The most awkward thing is using the D-pad key which is the thin rim around the main ok/enter button. It doesn’t particularly look like a button and has been squeezed in which is a shame seeing as you’ll need it to navigate the interface.

Nokia 3310 buttons

Nokia 3310 features

Let’s be honest, this is going to be a bit of a short section. The Nokia 3310 can make calls and send texts. It can play MP3s and FM radio. It can take photos. It can browse the internet, email and Twitter. It can play Snake. What it can't do - and this may make your purchasing decision for you - is WhatsApp and Facebook. Read next: Nokia Android tablet news

Your current phone can probably already do all of that (well, except maybe Snake). But you know what your phone can’t do? Manage 22 hours of talk time on a single charge. Or survive a full month on standby. And other than the pure nostalgia kick, that’s where the 3310 is going to come into its own. It’s not going to replace your smartphone, but it might become your backup, or the phone you take on holiday or to festivals.

We've been using it for five days, mostly to play Snake, and we've still got just under 50 percent battery left. It's only 1200mAh and, as mentioned earlier, the battery is removable so you can carry a spare.

Nokia 3310 design

Nokia 3310 hardware and specs

Thanks to the simple functionality, it doesn’t take a big battery to keep the 3310 going - even for a full month - it’s packing just 1200 mAh. Elsewhere, there’s that 2.4in QVGA screen, a headphone jack, Micro-USB charger, and 16MB of internal memory.

You’ll want to supplement that with a microSD card though (it supports up to 32GB), because that’s how you’ll need to store things like music and photos from the 2Mp camera - something the original model definitely didn’t feature. It is unable to produce anything very good, though. Read next: Budget smartphone reviews.

Going back to the screen, the TFT display has an ok resolution of 240x320 (167ppi) and has nice colours, too. It's not the brightest around and also doesn't, understandably, have very good viewing angles. We're being picky here and, for the price, it's pretty impressive.

It's a shame that in the UK the 3310 is only single rather than dual-SIM. A bigger issue is that it takes micro SIM so with most people using nano size now, you'll likely be unable to swap your SIM over to the 3310 as a backup phone.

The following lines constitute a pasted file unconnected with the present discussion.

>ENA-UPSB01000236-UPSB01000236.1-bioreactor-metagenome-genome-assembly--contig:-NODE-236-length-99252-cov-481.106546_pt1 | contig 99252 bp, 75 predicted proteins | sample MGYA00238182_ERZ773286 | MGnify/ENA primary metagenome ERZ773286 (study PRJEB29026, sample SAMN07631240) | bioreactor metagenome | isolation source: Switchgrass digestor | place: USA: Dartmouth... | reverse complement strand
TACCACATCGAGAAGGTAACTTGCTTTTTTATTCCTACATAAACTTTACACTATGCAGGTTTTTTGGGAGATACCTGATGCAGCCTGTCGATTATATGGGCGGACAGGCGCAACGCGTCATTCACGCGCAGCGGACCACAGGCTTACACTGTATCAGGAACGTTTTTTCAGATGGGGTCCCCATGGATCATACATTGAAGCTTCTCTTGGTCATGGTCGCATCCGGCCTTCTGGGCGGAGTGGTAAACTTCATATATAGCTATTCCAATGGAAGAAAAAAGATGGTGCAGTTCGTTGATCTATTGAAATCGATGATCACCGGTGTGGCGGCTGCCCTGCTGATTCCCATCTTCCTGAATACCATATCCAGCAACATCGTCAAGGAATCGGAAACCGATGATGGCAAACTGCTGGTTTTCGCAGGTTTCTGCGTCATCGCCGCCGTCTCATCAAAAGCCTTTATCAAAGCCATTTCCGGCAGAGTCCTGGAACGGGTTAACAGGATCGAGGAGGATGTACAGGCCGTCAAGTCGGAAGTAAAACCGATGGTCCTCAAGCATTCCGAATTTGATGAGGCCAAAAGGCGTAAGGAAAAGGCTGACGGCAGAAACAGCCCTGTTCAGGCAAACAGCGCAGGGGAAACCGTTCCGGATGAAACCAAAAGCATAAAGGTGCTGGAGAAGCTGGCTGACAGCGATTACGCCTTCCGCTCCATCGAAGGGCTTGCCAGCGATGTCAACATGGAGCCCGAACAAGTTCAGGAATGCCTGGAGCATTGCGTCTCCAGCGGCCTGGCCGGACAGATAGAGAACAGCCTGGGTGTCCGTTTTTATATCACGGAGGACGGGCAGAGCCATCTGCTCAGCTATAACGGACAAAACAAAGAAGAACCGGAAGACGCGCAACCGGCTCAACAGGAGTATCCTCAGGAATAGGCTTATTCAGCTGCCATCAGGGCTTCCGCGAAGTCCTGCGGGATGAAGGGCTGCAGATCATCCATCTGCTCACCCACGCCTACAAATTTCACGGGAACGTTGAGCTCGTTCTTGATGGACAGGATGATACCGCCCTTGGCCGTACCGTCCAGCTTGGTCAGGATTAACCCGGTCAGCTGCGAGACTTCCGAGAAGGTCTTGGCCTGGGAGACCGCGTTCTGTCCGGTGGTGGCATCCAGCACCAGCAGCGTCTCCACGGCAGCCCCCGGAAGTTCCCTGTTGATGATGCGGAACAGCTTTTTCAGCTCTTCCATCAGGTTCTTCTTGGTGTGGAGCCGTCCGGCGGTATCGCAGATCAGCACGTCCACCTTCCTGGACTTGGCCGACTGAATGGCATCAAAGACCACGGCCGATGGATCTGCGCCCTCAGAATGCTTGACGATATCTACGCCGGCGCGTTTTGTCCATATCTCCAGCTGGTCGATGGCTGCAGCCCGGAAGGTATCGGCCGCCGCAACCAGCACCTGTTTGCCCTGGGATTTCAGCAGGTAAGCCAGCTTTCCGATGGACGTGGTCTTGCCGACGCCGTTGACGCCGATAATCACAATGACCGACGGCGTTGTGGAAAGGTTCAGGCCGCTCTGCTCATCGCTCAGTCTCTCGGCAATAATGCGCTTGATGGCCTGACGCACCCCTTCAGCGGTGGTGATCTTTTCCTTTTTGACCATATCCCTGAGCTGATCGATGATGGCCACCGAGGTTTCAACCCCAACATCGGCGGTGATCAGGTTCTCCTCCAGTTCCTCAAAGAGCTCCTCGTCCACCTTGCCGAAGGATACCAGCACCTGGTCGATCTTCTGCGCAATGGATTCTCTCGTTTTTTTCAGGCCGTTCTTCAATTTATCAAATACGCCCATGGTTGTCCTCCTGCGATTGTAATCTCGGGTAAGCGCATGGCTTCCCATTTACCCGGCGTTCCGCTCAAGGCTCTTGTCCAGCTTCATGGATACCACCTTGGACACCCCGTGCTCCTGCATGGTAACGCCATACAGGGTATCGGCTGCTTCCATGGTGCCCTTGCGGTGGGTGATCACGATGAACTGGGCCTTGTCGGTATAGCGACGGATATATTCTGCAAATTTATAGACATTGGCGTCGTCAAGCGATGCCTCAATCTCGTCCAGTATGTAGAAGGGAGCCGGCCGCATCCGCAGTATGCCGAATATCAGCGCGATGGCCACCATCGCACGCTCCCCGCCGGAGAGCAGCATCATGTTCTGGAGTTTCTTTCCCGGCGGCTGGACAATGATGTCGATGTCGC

Nokia 3310 user interface

As for connectivity, there’s Bluetooth 3.0 and support for 2G - so while you can technically browse the web on this, you probably won’t be loading anything fast. There's no Wi-Fi here.

Finally, software-wise it runs an updated version of Nokia’s old Series 30 operating system, meaning it should be instantly familiar to most users. It takes a few minutes of adjustment to remember that you can’t use the touchscreen (when did pushing physical buttons begin to feel so old fashioned?) but the muscle memory soon kicks in.

If you have no memory of it, it's easy to learn with a simply laid out interface. There's a menu is a grid system just like a app draw and you can use the D-pad for shortcuts such as calendar, new message and contacts.

One of the main lures of the 3310 is the ability to play Snake again. Although you can play on your smartphone, there’s something about playing with physical buttons that you can’t replace.

This isn’t the old Snake but Gameloft’s modern take on it including levels and a survival mode which features bombs, scissors, magnets and multipliers. We love it so see if you can beat our high score of 1106.

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Nokia 3310: Specs

  • Nokia Series 30+
  • 2.4in QVGA screen
  • 16MB storage
  • Up to 32GB MicroSD card
  • 2MP camera, LED flash
  • 2G
  • Bluetooth 3.0
  • Single SIM
  • 3.5mm headphone jack
  • Micro USB
  • 1200mAh removable battery
  • 116x51x12.8mm